In 1980 Glock Ges.m.b.H was formed in response to an official invitation form the Austrian military to submit a new pistol design for trials. The corporation was a subsidiary of Glock, KG, a manufacturing company founded in 1963 by the brilliant engineer, Gaston Glock, whose specialty was innovation in polymers.

Having no experience with firearms, Gaston assembled an expert consulting and design team, and within 3-months produced a functioning prototype. A year later the Glock 17 (G17) was born (the “17” referring to the 17th patent Gaston had been granted in his career), and in 1983 the polymer, striker-fired, “Safe Action”, 9mm became official pistol of the Austrian Army!

Kahr Arms PM9 single column magazine – left.
Glock G19 double column magazine – right.
In 1985 the 17 became commercially available in US, and quickly absorbed a huge share of the police and citizen market. In 1988 the G19 was introduced, a compact version of the 17. Then, in response to the demand for even smaller carry pistols, the G26 subcompact was released in 1995.

The 17, 19, and 26 are all chambered in 9mm, and feature double column magazines. The double column magazine, by its nature, requires a wider grip/frame, and is not the most concealable design for many who carry daily. Since the introduction of the 26, many Glock aficionados have wondered why Glock has not offered a single column magazine carry pistol in 9mm.

Glock, no doubt realizing the market share they have been losing to such pistols as the Smith & Wesson Shield and the Ruger LC9, introduced the G43 this year. …Of course, about two decades after the first request from customers, but better late than never!

The Glock 43 is a single column 9mm based on the same striker fired design Glock is famous for. Designated as a Subcompact Slimline, the 43 measures 6 ¼” long, 4 ¼” tall, an inch wide, and weighs 1.2 lbs unloaded, which makes for a VERY concealable package.

As with everything in this business, you don’t get something for nothing – to create such a small, thin pistol, one gives up capacity.

The G43 with the standard and extended baseplate magazines.
But, with 6 in the magazine and one in the chamber, it’s right in line with most other carry pistols of its class.

The pistol comes with two magazines – one flat base plate version, and one with a finger extension baseplate. Recoil is quite minimal for such a small, light pistol, however, in my case the leverage that the finger extension baseplate offered made all the difference in being able to control the pistol for fast follow-up shots.

Spare Factory magazines are not cheap – $30 for the standard, and $36 for the extended baseplate versions. And as per my normal recommendation of 10 spare magazines for each pistol you own, that constitutes a bit of an investment.

MSRP for the 43 is $580, but are regularly advertised in the $450 range.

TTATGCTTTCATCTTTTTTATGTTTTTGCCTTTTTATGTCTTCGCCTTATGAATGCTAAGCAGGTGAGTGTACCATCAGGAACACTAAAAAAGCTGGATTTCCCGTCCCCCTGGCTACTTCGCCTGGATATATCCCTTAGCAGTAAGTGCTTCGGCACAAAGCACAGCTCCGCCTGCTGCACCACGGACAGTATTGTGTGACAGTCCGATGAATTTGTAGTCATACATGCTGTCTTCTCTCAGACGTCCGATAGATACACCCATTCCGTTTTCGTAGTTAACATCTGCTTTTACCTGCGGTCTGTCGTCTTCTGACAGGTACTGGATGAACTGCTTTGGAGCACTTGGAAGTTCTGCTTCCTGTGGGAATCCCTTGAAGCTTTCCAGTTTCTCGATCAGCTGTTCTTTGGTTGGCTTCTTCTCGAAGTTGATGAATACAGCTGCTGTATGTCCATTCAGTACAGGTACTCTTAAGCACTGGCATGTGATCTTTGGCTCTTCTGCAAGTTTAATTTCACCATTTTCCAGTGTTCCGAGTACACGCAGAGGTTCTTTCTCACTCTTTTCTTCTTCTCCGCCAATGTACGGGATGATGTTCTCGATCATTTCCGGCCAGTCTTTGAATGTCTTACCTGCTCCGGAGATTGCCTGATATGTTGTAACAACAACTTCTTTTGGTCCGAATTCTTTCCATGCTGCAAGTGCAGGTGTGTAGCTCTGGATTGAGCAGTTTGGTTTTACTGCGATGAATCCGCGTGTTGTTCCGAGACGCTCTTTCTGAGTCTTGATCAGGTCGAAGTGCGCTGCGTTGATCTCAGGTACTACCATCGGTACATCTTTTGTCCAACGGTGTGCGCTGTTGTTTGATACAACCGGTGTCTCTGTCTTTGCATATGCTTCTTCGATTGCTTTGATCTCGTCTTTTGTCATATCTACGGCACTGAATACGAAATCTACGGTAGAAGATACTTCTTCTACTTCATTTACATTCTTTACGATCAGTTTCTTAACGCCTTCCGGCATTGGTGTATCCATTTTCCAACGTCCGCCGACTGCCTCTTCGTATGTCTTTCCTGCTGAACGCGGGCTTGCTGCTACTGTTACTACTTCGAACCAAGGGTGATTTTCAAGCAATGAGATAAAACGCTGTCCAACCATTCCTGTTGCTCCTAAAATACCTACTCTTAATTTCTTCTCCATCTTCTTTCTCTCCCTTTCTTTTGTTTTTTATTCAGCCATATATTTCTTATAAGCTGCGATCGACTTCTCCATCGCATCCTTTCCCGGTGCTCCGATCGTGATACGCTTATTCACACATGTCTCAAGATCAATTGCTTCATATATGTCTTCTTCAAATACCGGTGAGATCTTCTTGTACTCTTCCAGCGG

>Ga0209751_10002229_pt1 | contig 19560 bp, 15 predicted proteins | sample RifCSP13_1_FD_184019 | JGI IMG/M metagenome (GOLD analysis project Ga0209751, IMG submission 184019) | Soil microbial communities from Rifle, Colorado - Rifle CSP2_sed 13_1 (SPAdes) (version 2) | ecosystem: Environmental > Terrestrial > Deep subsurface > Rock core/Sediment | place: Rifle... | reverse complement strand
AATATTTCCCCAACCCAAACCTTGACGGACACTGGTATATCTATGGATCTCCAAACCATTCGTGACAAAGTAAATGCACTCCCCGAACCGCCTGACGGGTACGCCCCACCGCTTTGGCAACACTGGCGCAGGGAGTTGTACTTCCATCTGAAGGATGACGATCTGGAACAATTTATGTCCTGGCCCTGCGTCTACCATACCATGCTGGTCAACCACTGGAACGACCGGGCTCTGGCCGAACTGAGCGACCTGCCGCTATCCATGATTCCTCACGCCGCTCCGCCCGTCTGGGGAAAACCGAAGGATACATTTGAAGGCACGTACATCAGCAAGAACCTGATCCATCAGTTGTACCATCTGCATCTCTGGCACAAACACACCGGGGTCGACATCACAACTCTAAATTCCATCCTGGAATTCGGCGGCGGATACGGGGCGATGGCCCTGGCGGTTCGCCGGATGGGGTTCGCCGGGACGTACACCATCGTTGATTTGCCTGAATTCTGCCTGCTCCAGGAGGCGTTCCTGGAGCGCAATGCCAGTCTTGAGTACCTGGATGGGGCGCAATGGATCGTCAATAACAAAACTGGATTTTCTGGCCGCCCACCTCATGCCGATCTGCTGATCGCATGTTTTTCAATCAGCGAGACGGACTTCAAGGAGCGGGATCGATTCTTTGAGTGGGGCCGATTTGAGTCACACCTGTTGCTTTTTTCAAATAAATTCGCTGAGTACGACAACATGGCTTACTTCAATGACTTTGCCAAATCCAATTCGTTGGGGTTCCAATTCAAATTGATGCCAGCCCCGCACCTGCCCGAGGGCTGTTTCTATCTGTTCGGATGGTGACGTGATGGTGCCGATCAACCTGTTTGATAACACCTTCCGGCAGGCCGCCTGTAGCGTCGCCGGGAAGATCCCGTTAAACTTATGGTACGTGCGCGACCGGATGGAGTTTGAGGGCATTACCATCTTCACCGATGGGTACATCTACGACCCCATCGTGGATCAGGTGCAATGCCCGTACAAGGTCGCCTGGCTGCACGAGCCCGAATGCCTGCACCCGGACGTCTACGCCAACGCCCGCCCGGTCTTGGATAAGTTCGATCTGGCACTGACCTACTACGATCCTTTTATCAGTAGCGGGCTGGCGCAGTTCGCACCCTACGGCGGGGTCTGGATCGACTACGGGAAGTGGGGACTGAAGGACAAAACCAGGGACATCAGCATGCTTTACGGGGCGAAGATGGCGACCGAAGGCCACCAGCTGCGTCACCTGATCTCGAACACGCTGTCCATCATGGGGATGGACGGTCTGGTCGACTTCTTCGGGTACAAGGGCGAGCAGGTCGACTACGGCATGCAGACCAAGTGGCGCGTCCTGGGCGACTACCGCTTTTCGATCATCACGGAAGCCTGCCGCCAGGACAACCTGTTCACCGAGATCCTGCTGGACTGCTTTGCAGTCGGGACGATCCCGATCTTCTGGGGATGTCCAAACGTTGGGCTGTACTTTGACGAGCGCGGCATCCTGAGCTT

Holster manufacturers are still catching up – Comptac, and most others, are providing at least one or two their more popular holsters for the 43. Flashbang is offering their famous bra holster for it, as well.

The pistol is reasonably comfortable to grip; even those that dislike the Glock ergonomics may find this one more agreeable (note the absence of finger grooves molded into the grip.) Shooters with smaller hands should definitely consider it as an option.

Accuracy is often a topic with such firearm reviews as these, and one that I think is given far too much credence, as most modern defensive firearms are far more accurate than 99.8% of the people buying them. “Accuracy testing” makes for good copy and gives people something to argue about on the internet, but for our purposes most pistols produced by reputable manufacturers will get the job done regardless of their ratings by gun publications.

That being said, here are a couple of pictures of my first time out with the 43. (I stress that this is my personal pistol which I purchased. I get nothing for free from Glock.) No sand bags, chronographs, break in shots, or warm-up targets were employed.

Author’s 49-round group from 4-yards. Shots were accomplished “rapid fire”, standing, with movement off the x after every 4 shots and with each reload. No stoppages, gun ran perfectly.

I stress thorough testing of all guns and accoutrement that our lives depend on, including our daily carry defensive ammunition. Yes, firing some rounds of your high performance hollow points will cost a few dollars, but simply hoping your ammunition will feed in your gun the moment your life depends on it is the work of amateurs.

Author’s 5-shot group of Corbon DPX from 4-yards, slow fire. DPX is his preferred carry load, and the 43 digested it without issue.

First day out I ran approximately 250-rounds through the pistol and experienced no mechanical problems. My routine with new carry guns is to get them as hot as possible as quickly as possible. Generally, if there is going to be a failure, heat will expedite its occurrence. 200-rounds fired as fast as magazines could be charged by an assistant most certainly resulted in the desired effect.

Overall, I found the G43 to be exactly what I would expect from Glock, and was actually surprised at how well recoil management was engineered in such a small, light package. The trigger is factory set at 5.5lbs (mine seems a slight bit heavier – perhaps my imagination) and reset is the crisp, sharp snap-in that Glock is known for. The only negative issue I could come up with is that factory night sights are not yet available.

Being that the 43 is still a relatively new offering it might be best to wait 6-months, or so, before purchase just to see if any problems or recalls occur, but I doubt we’ll hear of any. I’ll continue to try to break mine – Should I have success, I’ll report back!

Looks like Glock has another winner!

The G42 (.380), G43, and Smith & Wesson M&P Compact shown for size reference. The S&W uses a double column magazine.